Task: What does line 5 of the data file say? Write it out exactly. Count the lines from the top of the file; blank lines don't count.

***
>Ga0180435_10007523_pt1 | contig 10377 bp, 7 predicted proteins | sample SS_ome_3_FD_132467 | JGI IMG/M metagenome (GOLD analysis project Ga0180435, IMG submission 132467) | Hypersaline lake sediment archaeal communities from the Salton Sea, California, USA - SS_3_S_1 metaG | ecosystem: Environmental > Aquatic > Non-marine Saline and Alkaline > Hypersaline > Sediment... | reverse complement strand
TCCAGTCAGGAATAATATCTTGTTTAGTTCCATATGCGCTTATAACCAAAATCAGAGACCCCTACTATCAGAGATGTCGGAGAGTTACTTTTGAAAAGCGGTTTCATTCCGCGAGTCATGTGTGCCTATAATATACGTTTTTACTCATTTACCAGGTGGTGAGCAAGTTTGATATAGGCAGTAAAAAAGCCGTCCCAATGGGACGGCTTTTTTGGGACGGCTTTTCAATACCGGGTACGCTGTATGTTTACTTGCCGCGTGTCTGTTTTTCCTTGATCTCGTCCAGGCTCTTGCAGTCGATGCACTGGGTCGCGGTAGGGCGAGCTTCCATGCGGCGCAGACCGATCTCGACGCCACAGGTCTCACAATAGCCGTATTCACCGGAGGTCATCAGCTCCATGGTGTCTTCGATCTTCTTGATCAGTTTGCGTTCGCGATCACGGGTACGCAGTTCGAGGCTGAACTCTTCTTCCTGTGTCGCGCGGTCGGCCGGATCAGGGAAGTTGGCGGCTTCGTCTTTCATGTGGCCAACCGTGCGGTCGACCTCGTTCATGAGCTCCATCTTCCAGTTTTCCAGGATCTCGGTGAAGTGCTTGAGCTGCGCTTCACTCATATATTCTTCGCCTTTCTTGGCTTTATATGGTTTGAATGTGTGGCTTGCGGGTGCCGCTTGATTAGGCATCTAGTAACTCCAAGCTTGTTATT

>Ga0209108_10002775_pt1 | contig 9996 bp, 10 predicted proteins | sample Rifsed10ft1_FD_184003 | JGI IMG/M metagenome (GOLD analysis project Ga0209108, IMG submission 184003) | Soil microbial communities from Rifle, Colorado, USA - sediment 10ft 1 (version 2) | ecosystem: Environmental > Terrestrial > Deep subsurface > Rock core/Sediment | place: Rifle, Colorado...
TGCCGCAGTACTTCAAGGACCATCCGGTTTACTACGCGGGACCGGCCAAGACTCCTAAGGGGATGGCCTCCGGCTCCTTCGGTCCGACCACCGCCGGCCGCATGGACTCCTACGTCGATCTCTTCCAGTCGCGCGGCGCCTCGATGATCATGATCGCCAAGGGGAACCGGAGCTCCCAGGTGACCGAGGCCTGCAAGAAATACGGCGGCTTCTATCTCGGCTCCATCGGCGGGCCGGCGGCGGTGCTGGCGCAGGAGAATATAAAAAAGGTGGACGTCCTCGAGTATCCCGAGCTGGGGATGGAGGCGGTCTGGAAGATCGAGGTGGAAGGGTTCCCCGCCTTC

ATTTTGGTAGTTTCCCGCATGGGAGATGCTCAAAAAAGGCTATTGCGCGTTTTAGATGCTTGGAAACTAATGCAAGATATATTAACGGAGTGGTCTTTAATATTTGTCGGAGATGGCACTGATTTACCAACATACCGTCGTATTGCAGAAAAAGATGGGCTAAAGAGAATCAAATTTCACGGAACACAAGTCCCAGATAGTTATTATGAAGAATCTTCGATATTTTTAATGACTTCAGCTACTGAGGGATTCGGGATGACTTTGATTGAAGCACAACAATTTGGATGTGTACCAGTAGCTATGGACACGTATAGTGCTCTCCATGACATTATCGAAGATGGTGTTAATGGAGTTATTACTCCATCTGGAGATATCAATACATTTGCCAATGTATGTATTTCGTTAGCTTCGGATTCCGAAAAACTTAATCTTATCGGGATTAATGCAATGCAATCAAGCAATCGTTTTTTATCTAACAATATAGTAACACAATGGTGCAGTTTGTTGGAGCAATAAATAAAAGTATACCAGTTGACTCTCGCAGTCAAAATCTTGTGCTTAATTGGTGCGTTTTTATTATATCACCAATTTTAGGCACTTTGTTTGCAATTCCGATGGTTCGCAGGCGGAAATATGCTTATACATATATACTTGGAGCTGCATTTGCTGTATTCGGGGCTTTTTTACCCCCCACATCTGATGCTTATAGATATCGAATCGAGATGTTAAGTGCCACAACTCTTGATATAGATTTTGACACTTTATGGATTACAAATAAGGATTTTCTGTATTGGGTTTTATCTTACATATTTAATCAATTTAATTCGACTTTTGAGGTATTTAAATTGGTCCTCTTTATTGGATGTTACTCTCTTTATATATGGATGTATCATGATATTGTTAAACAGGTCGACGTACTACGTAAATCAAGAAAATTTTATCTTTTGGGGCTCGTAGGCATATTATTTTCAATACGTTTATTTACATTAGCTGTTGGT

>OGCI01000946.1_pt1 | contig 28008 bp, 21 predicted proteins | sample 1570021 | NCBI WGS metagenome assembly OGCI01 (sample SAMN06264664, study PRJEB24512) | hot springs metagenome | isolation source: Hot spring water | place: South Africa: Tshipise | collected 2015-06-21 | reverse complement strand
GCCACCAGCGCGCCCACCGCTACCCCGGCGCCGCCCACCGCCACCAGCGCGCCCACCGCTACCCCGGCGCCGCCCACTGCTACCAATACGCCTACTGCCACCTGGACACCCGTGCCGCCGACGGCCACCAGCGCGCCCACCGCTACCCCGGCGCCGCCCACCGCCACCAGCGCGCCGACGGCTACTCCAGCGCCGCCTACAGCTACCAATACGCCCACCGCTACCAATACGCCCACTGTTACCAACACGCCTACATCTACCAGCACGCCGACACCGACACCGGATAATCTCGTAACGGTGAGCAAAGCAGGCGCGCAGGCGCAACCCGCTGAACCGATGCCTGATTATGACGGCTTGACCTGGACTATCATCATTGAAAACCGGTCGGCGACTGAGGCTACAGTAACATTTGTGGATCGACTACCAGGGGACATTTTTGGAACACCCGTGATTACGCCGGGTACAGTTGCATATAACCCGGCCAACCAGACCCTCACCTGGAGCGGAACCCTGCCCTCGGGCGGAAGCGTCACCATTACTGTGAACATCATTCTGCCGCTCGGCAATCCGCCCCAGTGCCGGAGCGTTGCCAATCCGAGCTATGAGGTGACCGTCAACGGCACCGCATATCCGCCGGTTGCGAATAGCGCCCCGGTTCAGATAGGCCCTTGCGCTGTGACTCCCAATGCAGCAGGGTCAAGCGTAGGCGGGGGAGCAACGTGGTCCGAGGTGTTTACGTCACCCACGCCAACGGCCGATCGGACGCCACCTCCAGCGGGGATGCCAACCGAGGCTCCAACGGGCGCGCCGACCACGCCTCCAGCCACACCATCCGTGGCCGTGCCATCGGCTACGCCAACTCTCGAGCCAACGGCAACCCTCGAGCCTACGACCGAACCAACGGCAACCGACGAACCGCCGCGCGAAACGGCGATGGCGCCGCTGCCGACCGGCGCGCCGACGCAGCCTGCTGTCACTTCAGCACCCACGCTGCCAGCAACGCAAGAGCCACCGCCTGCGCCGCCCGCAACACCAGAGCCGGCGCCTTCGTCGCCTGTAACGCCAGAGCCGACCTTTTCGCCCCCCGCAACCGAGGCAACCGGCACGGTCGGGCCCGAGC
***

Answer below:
ATTTTGGTAGTTTCCCGCATGGGAGATGCTCAAAAAAGGCTATTGCGCGTTTTAGATGCTTGGAAACTAATGCAAGATATATTAACGGAGTGGTCTTTAATATTTGTCGGAGATGGCACTGATTTACCAACATACCGTCGTATTGCAGAAAAAGATGGGCTAAAGAGAATCAAATTTCACGGAACACAAGTCCCAGATAGTTATTATGAAGAATCTTCGATATTTTTAATGACTTCAGCTACTGAGGGATTCGGGATGACTTTGATTGAAGCACAACAATTTGGATGTGTACCAGTAGCTATGGACACGTATAGTGCTCTCCATGACATTATCGAAGATGGTGTTAATGGAGTTATTACTCCATCTGGAGATATCAATACATTTGCCAATGTATGTATTTCGTTAGCTTCGGATTCCGAAAAACTTAATCTTATCGGGATTAATGCAATGCAATCAAGCAATCGTTTTTTATCTAACAATATAGTAACACAATGGTGCAGTTTGTTGGAGCAATAAATAAAAGTATACCAGTTGACTCTCGCAGTCAAAATCTTGTGCTTAATTGGTGCGTTTTTATTATATCACCAATTTTAGGCACTTTGTTTGCAATTCCGATGGTTCGCAGGCGGAAATATGCTTATACATATATACTTGGAGCTGCATTTGCTGTATTCGGGGCTTTTTTACCCCCCACATCTGATGCTTATAGATATCGAATCGAGATGTTAAGTGCCACAACTCTTGATATAGATTTTGACACTTTATGGATTACAAATAAGGATTTTCTGTATTGGGTTTTATCTTACATATTTAATCAATTTAATTCGACTTTTGAGGTATTTAAATTGGTCCTCTTTATTGGATGTTACTCTCTTTATATATGGATGTATCATGATATTGTTAAACAGGTCGACGTACTACGTAAATCAAGAAAATTTTATCTTTTGGGGCTCGTAGGCATATTATTTTCAATACGTTTATTTACATTAGCTGTTGGT